Is Vendor Lock-In Really A Concern?

With tons of new web services popping up all the time one has to wonder why aren't people switching over in droves? These services offer tons of advantages over their desktop couterparts: cross-platform, secure, and accessible anywhere (with a browser). I'm not talking about any particular services but in case you are lost, here are a few popular ones, Evernote for note-taking, Flickr for hosting photos, or Remember The Milk for to do lists. Search around an you will surely find hundreds of other online services which aim to make those things that we do in a sloppy (storing photos) and unreadable (taking notes) fashion and make it easier to manage. Some of these services even have desktop clients which can be installed so that you can get a richer experience when you are at home, but still have access to it everywhere via the website.

So why are people not switching over as fast as they started wearing uggs? I am confident that many people simply aren't interested in the particular service being offered, or aren't even aware that it exists. Realistically, unless you search for that type of thing, it probably wont fall into your lap.

Now when you start asking early adopters why it is that they don't use or like these services, one of the reasons is inevitably they are concerned about "vendor lock-in". The canonical example is that for some reason service X decides to close its door and with the snap of my finger the service which is storing all of my data disappears without a moments notice. Or what if they simply decide that they are going to hike up prices, or allow only paid users to access their service, what will happen then?

Well I think much of the concern over this issue can be lessened by the announcement Google was going to stop developing its Notebook service, and that Yahoo was dropping its Briefcase storage service. While I'm not happy that either of these services are hitting the dirt (I liked Google Notebook) there is a silver lining here, and that is the way that these services dealt with it. Given that both of these services occupy what are crowded marketplaces there was no shortage of competitors chomping at the bit to corral in their users. Those services went ahead and built tools or plug-ins which allowed users to import their data from their defunct services to their new shiny home.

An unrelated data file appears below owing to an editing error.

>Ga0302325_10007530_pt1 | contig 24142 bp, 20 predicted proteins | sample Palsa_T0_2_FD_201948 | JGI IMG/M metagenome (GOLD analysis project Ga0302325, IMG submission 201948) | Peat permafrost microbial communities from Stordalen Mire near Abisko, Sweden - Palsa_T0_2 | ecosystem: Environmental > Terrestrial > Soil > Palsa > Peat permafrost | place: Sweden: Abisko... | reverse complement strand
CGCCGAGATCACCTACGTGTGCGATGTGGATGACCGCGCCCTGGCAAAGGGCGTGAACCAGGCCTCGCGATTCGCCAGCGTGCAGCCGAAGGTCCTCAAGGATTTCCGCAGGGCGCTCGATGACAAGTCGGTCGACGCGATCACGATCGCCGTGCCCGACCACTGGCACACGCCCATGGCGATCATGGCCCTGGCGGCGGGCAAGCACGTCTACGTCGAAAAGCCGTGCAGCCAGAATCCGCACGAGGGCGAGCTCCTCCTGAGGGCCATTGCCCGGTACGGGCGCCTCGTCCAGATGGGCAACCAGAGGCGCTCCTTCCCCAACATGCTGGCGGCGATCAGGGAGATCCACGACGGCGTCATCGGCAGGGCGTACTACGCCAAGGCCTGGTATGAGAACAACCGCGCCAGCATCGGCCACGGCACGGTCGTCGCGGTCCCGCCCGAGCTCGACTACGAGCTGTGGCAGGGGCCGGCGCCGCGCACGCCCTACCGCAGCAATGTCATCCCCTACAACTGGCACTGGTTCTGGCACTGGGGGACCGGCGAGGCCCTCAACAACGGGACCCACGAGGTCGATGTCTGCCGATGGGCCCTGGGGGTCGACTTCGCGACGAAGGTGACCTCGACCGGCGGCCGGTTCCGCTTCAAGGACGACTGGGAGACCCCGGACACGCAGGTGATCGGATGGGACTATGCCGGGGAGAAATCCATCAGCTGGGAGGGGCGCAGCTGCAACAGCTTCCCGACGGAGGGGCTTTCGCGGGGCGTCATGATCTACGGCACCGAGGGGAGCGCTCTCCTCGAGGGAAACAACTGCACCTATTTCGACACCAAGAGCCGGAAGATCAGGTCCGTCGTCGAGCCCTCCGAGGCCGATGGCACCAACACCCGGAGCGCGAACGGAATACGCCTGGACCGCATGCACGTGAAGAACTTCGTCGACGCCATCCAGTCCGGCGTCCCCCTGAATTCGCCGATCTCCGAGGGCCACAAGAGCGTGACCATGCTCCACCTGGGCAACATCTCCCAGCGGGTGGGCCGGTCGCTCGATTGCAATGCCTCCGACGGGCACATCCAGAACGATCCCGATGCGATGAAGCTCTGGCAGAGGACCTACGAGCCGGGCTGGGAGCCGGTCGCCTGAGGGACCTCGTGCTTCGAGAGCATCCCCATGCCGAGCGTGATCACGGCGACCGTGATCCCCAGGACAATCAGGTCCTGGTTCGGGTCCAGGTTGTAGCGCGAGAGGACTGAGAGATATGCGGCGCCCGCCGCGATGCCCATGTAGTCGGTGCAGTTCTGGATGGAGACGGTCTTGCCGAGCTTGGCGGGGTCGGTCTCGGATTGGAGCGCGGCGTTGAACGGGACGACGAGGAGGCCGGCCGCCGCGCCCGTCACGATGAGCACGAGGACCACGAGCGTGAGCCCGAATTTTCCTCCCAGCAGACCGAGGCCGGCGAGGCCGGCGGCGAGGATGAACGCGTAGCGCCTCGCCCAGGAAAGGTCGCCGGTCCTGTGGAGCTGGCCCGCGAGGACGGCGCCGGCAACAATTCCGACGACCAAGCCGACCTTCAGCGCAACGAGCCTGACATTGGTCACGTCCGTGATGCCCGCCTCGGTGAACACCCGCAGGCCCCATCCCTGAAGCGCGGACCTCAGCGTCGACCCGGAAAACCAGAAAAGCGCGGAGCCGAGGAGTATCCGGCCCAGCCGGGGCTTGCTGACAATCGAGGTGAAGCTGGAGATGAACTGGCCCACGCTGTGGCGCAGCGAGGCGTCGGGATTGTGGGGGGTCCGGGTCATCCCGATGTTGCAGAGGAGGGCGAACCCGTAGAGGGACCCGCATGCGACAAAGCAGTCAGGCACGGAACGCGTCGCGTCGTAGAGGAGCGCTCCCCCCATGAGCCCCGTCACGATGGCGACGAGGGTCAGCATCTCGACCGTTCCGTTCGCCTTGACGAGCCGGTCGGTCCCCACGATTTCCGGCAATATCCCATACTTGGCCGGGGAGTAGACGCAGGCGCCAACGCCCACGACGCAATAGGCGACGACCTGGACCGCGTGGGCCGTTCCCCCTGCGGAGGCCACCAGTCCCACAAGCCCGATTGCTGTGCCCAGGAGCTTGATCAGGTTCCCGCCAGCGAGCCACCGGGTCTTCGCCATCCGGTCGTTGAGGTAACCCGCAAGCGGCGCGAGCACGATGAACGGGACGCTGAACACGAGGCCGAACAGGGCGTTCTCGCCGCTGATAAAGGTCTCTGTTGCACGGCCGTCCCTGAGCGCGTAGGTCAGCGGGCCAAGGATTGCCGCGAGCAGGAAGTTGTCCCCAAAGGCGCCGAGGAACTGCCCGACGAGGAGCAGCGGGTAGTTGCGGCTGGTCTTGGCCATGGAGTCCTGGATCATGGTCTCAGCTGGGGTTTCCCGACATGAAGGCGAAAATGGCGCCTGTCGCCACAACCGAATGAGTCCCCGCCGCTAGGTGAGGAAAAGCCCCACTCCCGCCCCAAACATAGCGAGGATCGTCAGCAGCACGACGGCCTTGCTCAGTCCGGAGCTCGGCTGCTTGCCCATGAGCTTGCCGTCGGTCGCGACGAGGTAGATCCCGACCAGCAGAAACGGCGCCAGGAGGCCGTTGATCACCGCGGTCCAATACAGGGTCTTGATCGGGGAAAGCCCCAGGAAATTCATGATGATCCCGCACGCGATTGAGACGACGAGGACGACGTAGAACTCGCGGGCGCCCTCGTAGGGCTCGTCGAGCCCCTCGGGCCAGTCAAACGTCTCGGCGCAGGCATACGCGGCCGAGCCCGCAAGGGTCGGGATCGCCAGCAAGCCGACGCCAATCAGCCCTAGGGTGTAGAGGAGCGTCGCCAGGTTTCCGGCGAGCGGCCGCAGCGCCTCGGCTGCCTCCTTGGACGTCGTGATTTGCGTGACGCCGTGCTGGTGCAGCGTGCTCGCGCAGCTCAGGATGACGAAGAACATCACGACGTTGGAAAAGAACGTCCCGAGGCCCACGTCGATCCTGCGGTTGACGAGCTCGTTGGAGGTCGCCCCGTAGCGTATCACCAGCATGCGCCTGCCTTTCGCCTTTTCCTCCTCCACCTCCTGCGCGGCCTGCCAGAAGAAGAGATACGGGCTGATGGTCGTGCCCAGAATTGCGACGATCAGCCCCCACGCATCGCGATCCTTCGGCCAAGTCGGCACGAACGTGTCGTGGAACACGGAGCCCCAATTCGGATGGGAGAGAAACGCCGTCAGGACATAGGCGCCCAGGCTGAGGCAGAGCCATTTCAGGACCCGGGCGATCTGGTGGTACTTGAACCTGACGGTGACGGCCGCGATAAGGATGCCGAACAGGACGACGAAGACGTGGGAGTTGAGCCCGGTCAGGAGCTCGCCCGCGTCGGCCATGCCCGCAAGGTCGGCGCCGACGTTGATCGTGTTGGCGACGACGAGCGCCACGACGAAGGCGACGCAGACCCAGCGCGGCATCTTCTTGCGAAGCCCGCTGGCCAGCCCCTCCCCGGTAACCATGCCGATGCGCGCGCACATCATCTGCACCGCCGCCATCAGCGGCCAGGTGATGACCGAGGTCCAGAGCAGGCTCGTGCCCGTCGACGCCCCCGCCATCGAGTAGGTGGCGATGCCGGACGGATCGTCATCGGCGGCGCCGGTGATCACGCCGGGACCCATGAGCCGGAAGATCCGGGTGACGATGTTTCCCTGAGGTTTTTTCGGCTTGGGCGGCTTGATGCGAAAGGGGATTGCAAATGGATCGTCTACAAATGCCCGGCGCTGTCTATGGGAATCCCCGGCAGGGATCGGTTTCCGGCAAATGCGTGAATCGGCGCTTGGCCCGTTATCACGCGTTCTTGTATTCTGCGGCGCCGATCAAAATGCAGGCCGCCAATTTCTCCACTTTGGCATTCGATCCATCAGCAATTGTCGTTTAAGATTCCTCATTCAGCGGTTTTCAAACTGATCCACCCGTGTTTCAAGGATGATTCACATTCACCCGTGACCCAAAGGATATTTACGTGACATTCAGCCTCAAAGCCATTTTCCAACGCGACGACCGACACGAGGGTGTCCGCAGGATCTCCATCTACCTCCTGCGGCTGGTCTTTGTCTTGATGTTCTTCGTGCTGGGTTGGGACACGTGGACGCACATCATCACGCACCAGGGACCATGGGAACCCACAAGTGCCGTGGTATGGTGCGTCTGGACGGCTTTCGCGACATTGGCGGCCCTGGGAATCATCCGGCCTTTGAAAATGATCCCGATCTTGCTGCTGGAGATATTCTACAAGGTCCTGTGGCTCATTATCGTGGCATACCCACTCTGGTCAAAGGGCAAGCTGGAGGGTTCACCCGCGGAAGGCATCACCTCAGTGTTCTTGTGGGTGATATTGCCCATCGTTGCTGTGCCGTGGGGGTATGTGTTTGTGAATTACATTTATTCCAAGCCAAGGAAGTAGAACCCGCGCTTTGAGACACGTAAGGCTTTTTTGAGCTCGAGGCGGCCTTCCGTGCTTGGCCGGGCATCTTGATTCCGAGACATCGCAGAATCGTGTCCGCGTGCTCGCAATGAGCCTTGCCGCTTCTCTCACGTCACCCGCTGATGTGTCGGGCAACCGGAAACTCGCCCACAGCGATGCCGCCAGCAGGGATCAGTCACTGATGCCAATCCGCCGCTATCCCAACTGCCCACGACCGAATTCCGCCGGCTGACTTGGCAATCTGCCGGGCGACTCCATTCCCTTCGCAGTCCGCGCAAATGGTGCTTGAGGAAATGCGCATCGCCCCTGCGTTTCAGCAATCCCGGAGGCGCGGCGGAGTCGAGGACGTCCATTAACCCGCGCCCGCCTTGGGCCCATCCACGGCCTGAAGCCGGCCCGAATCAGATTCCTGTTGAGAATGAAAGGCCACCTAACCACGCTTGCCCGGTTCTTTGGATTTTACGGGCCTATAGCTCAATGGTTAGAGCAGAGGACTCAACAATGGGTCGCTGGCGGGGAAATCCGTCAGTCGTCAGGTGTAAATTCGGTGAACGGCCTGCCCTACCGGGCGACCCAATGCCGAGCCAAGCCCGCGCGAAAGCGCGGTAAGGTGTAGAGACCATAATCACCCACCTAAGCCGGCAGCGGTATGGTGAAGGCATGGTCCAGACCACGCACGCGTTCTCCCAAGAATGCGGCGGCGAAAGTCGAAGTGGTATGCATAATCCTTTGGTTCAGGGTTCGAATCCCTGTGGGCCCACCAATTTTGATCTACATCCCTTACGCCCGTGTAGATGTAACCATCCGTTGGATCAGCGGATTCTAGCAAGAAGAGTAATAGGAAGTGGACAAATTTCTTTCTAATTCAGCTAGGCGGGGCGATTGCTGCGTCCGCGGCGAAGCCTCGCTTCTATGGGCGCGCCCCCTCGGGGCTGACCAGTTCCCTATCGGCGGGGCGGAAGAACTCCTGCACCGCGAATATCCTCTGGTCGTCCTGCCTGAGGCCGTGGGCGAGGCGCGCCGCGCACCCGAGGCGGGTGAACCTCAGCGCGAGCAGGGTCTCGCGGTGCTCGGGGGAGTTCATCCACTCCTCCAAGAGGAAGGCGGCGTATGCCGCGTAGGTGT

In the case of Google Notebook for example, CNET made a list of four services which have tools which allow you to simply and easily copy over all of your data from Notebook to their service. While Breifcase only recently (today) announced the news, there are already a few services waiting with open arms.

The fact that these services are behaving honorably towards their customers by providing them early notice of their service's termination and then making it easy for users to get their data out of the service is somethat that definately should be done, but even still I'd like to applaud their work.

While I dont know that every single service that closes its doors is going to do so in such a graceful manner, its good to see these services setting the example for other services which will likely be weeded out in such crowded marketplaces.

Design and User Interface Decisions

    It is probably a result of reading Donald Normans The Design of Everyday Things that I have spent more time recently thinking about design, and specifically UI design. While I don't think I am, or will ever become, a great (or even good) designer I find it to be a good exercise. For me, trying to find what I believe to be is a good design is somewhat akin to the "which is better A or B?" question which you get asked at the optometrist. Except repeated, over and over, and then over again. I have a lot of respect for those who work in design, it can be a very difficult and frustrating thing to do, and that's before you even get to a good design.

    After reading Normans book, one thing that I think most people start doing (myself included) is taking a closer look at some of the common things around us to see if they really were designed intelligently. One of the things I found striking is seen in the picture to the right. Whats wrong with the Eject option for removable devices? itself.
    What I find odd, is its placement, namely directly below the Format option. I know that in my use that those two things are the most (eject) and least(format) used of all of the options in that dialogue. The thing that exacerbates this issue even more is the fact that the Format option is the most "aggressive" or drastic options available, in terms of consequence. If you mistakenly scan your flash drive for viruses, or click the explore option, no harm done. Format on the other hand, eeek. Yes theres a pop up dialogue confirming that you want to format the device, but really it wouldnt be an issue if it were placed more out of the way.